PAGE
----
Mukozuke/ O’Tsukuri (Sashimi Plate)
This plate usually follows after the Hassun, but it can be omitted depending on whether the chef chooses to serve sashimi with the seasonal platter or not. As with all sashimi, extra attention is paid to the freshness of the fish and the natural ‘clean’ taste. As such, seasonings are used very sparingly.
Takiawase (Vegetable Course)
The takiawase’s main emphasis is on the vegetables with the meat as only the side dishes. Each ingredient is prepared separately before being plated together with sauces made to complement or enhance the flavor of the vegetables.
Futamono/ Wanmono (2nd Soup Course)
Literally meaning ‘lidded dish,’ futamono, or wanmono (meaning “Japanese bowl”), is a course served in a small bowl or dish with a lid, typically a soup. Don’t get this mixed up with Suimono, as this dish is a course in itself. Its strong, rich flavors are more akin to a meal than a palette cleanser and often features a complex mixture of ingredients.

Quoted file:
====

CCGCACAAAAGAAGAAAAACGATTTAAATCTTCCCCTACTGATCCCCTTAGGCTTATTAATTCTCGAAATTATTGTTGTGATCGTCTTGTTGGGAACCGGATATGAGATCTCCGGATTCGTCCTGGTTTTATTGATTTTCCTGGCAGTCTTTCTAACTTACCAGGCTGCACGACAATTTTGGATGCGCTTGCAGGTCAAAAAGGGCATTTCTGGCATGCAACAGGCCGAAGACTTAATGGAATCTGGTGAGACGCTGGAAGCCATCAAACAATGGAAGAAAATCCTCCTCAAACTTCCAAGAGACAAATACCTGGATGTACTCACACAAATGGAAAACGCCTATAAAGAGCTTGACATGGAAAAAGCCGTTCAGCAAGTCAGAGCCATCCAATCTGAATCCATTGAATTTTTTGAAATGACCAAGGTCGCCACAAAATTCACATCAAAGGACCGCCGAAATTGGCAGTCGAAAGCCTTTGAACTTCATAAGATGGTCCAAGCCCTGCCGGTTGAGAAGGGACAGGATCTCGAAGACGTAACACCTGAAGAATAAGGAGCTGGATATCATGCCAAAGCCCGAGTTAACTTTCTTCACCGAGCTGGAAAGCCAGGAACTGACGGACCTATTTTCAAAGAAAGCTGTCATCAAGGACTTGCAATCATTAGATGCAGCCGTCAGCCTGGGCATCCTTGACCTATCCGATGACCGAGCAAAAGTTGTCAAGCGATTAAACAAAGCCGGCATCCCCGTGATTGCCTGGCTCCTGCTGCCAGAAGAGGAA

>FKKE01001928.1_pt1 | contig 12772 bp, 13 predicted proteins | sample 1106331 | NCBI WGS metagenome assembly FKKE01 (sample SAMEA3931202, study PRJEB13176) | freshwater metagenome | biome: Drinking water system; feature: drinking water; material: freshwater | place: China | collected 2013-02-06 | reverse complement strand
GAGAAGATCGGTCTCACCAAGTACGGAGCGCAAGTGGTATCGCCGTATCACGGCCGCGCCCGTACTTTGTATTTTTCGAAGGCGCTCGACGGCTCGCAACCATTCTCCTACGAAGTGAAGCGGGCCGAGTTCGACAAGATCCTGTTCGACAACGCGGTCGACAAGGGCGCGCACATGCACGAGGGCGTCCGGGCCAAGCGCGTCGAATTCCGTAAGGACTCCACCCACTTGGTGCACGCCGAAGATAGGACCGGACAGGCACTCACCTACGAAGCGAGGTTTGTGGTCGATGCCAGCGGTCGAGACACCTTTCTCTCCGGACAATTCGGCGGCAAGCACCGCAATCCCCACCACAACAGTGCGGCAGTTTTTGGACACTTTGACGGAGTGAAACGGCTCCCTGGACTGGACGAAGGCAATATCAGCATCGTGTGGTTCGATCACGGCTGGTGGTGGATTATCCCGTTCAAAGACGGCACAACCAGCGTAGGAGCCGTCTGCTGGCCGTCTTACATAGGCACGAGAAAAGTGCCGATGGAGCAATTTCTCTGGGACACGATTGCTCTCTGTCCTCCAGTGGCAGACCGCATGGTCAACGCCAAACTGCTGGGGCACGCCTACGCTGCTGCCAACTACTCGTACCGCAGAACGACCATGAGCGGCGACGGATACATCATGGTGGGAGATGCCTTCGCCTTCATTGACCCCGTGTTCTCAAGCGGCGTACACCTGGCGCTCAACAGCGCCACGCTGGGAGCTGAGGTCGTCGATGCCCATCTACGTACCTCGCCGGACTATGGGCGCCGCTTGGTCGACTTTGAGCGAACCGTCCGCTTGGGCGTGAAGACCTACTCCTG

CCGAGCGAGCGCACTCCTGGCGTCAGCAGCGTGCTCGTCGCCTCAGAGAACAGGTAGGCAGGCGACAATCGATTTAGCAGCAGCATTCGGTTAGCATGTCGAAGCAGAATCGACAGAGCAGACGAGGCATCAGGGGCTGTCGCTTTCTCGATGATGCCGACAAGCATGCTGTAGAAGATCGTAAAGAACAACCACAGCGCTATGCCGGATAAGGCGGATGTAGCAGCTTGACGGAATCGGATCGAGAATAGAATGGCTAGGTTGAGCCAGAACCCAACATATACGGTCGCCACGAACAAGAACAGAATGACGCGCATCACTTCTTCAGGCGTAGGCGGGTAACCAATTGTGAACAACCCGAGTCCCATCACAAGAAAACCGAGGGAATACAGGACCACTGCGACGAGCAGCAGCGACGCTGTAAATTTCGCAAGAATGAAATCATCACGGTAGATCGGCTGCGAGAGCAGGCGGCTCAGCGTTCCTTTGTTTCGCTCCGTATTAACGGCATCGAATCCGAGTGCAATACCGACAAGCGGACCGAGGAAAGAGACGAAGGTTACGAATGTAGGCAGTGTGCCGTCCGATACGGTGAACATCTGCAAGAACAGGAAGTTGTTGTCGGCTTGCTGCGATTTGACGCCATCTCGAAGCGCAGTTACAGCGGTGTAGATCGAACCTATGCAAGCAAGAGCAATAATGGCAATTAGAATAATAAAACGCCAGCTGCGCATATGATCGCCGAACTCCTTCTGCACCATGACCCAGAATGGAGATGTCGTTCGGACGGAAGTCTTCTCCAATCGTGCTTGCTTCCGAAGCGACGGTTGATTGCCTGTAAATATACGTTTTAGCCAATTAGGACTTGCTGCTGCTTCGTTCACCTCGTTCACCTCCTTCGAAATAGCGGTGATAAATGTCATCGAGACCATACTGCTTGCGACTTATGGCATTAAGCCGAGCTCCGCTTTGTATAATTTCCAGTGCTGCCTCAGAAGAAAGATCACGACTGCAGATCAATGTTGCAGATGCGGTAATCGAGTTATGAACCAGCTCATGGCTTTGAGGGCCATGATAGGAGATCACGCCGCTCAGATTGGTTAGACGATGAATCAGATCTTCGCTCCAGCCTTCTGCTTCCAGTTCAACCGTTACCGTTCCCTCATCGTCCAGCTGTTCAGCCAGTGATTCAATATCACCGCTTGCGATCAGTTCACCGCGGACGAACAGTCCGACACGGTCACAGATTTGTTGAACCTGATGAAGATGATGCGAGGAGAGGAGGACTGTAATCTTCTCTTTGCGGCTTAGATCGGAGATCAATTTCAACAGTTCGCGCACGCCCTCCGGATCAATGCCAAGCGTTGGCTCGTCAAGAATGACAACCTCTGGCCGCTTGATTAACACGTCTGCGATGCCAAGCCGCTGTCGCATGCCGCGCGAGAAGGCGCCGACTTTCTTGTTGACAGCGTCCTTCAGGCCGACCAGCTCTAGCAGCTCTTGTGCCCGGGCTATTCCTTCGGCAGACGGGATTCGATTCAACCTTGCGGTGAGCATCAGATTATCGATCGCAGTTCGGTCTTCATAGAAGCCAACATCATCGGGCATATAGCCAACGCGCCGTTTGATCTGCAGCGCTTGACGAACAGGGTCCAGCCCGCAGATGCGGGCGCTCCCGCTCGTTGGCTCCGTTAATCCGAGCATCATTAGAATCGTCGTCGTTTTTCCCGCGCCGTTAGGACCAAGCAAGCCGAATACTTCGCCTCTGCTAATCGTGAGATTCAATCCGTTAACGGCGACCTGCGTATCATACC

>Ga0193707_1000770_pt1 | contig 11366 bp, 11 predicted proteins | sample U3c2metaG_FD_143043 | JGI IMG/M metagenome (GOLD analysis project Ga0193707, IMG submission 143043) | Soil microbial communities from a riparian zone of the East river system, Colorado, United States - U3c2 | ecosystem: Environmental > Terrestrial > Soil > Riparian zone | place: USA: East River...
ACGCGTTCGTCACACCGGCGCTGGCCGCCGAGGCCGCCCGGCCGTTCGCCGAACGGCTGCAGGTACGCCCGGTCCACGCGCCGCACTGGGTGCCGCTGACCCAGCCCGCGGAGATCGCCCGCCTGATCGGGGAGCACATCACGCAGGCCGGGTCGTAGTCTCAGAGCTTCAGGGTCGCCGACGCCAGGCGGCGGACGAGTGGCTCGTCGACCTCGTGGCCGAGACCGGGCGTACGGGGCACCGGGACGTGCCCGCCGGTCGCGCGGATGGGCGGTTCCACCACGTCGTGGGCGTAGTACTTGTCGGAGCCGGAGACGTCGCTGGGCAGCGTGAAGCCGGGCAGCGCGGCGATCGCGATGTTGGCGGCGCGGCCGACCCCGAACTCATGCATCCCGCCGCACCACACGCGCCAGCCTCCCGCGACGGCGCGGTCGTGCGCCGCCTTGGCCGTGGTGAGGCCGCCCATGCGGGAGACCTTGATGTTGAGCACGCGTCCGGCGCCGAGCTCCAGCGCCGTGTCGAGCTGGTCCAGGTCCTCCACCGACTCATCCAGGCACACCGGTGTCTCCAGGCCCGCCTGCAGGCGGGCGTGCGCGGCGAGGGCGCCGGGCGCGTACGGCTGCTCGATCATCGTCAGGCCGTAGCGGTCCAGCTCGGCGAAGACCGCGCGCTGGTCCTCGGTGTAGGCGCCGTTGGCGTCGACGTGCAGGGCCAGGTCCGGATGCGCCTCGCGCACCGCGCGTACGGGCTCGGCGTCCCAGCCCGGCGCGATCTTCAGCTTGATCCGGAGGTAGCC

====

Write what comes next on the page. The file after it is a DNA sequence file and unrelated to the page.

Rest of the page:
Yakimono (Grilled Course)
‘Yakimono,’ literally meaning ‘grilled dish,’ comes in many different forms and variations. Some may recognize the term ‘yaki’ in many common Japanese street foods such as teriyaki, okonomiyaki, or takoyaki. That is because they are all ‘yakimono.’ In kaiseki meals, yakimono tend to be fish dishes served with vegetables soaked in sweet vinegar, white ‘daikon’ radish in particular. This is because the grilling process produces toxic chemicals which are mitigated by the daikon’s pungency.
Nimono (Simmered Dish)
Nimono is converse to Yakimono. It’s a dish usually featuring seasonal vegetables simmered in dashi and lightly garnished with extra seasonings. It’s an extremely light dish prepared in a healthy way with a homely, authentic Japanese taste.
Mushimono (Steamed Dish)
The mushimono course boasts a tasty steamed dish such as steamed egg custard or steamed clams. Since steaming is a healthy way to produce natural flavors of the ingredients without losing taste, there are two ways to prepare mushimono: steamed with salt ‘shiomushi’, or with salt and sake ‘sakamushi.’
Shiizakana (Sake Side Dish)